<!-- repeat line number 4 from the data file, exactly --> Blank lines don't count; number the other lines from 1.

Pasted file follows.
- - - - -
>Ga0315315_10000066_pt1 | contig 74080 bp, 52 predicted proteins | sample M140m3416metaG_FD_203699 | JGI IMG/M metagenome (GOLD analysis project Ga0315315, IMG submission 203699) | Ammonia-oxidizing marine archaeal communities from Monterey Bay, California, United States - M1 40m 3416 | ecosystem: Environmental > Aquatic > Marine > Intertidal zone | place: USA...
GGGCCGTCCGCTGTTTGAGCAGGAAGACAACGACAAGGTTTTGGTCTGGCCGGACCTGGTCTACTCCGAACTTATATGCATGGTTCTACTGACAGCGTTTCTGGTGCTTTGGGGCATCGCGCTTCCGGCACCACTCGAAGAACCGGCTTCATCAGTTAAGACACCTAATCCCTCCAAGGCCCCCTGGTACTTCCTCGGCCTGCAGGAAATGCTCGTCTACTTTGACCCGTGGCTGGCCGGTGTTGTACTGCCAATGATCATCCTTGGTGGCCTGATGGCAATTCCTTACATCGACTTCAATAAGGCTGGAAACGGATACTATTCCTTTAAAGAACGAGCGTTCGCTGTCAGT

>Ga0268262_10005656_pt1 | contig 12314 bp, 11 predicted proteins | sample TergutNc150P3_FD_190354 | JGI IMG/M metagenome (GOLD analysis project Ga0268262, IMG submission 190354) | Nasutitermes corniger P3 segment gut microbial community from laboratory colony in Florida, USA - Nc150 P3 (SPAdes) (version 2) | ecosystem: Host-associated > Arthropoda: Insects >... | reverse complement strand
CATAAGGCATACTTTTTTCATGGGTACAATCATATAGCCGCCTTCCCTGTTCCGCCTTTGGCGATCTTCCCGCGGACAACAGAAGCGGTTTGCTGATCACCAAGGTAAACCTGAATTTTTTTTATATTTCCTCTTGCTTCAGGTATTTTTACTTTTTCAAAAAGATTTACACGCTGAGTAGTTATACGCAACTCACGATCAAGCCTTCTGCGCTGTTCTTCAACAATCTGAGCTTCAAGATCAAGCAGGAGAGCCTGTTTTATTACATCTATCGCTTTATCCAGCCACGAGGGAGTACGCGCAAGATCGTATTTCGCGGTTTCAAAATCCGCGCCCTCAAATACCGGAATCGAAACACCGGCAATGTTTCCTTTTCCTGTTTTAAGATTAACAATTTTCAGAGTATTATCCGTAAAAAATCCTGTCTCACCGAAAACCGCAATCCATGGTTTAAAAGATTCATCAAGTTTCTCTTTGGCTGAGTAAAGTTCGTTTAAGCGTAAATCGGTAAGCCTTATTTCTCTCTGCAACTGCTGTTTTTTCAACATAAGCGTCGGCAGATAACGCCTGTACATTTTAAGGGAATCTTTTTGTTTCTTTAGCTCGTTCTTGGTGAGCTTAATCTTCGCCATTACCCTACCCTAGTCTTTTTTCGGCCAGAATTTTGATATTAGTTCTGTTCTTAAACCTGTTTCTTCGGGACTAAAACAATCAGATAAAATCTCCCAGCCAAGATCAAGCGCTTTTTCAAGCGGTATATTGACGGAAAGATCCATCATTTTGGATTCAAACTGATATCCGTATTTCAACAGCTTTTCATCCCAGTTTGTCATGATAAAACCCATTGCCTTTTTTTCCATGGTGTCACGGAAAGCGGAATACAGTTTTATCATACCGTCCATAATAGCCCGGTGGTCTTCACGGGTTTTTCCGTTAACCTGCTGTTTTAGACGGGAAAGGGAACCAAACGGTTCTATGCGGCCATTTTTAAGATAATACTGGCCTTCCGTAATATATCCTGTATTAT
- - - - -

CATAAGGCATACTTTTTTCATGGGTACAATCATATAGCCGCCTTCCCTGTTCCGCCTTTGGCGATCTTCCCGCGGACAACAGAAGCGGTTTGCTGATCACCAAGGTAAACCTGAATTTTTTTTATATTTCCTCTTGCTTCAGGTATTTTTACTTTTTCAAAAAGATTTACACGCTGAGTAGTTATACGCAACTCACGATCAAGCCTTCTGCGCTGTTCTTCAACAATCTGAGCTTCAAGATCAAGCAGGAGAGCCTGTTTTATTACATCTATCGCTTTATCCAGCCACGAGGGAGTACGCGCAAGATCGTATTTCGCGGTTTCAAAATCCGCGCCCTCAAATACCGGAATCGAAACACCGGCAATGTTTCCTTTTCCTGTTTTAAGATTAACAATTTTCAGAGTATTATCCGTAAAAAATCCTGTCTCACCGAAAACCGCAATCCATGGTTTAAAAGATTCATCAAGTTTCTCTTTGGCTGAGTAAAGTTCGTTTAAGCGTAAATCGGTAAGCCTTATTTCTCTCTGCAACTGCTGTTTTTTCAACATAAGCGTCGGCAGATAACGCCTGTACATTTTAAGGGAATCTTTTTGTTTCTTTAGCTCGTTCTTGGTGAGCTTAATCTTCGCCATTACCCTACCCTAGTCTTTTTTCGGCCAGAATTTTGATATTAGTTCTGTTCTTAAACCTGTTTCTTCGGGACTAAAACAATCAGATAAAATCTCCCAGCCAAGATCAAGCGCTTTTTCAAGCGGTATATTGACGGAAAGATCCATCATTTTGGATTCAAACTGATATCCGTATTTCAACAGCTTTTCATCCCAGTTTGTCATGATAAAACCCATTGCCTTTTTTTCCATGGTGTCACGGAAAGCGGAATACAGTTTTATCATACCGTCCATAATAGCCCGGTGGTCTTCACGGGTTTTTCCGTTAACCTGCTGTTTTAGACGGGAAAGGGAACCAAACGGTTCTATGCGGCCATTTTTAAGATAATACTGGCCTTCCGTAATATATCCTGTATTAT